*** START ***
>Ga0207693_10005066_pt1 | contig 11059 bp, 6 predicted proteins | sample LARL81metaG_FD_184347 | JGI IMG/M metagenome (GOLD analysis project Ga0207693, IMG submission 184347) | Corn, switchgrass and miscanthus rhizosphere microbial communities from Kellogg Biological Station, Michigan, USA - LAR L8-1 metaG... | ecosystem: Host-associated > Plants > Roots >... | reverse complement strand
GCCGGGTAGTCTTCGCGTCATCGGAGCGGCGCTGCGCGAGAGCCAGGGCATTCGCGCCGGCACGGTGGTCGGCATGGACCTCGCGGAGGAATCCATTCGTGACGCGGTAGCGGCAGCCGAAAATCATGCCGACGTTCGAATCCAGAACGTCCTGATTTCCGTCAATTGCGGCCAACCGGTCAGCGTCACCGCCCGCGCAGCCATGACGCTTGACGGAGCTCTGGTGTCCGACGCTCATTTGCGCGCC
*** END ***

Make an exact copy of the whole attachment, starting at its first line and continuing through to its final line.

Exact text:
>Ga0207693_10005066_pt1 | contig 11059 bp, 6 predicted proteins | sample LARL81metaG_FD_184347 | JGI IMG/M metagenome (GOLD analysis project Ga0207693, IMG submission 184347) | Corn, switchgrass and miscanthus rhizosphere microbial communities from Kellogg Biological Station, Michigan, USA - LAR L8-1 metaG... | ecosystem: Host-associated > Plants > Roots >... | reverse complement strand
GCCGGGTAGTCTTCGCGTCATCGGAGCGGCGCTGCGCGAGAGCCAGGGCATTCGCGCCGGCACGGTGGTCGGCATGGACCTCGCGGAGGAATCCATTCGTGACGCGGTAGCGGCAGCCGAAAATCATGCCGACGTTCGAATCCAGAACGTCCTGATTTCCGTCAATTGCGGCCAACCGGTCAGCGTCACCGCCCGCGCAGCCATGACGCTTGACGGAGCTCTGGTGTCCGACGCTCATTTGCGCGCC